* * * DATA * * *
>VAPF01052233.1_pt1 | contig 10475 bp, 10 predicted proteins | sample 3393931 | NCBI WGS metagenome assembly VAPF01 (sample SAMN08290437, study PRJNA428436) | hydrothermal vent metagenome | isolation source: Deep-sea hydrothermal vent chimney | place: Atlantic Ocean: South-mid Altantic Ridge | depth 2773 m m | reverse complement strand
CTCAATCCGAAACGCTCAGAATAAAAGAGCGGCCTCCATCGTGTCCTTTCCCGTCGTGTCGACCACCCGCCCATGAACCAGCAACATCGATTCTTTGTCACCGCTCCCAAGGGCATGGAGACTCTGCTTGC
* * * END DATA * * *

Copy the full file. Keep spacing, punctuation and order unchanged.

>VAPF01052233.1_pt1 | contig 10475 bp, 10 predicted proteins | sample 3393931 | NCBI WGS metagenome assembly VAPF01 (sample SAMN08290437, study PRJNA428436) | hydrothermal vent metagenome | isolation source: Deep-sea hydrothermal vent chimney | place: Atlantic Ocean: South-mid Altantic Ridge | depth 2773 m m | reverse complement strand
CTCAATCCGAAACGCTCAGAATAAAAGAGCGGCCTCCATCGTGTCCTTTCCCGTCGTGTCGACCACCCGCCCATGAACCAGCAACATCGATTCTTTGTCACCGCTCCCAAGGGCATGGAGACTCTGCTTGC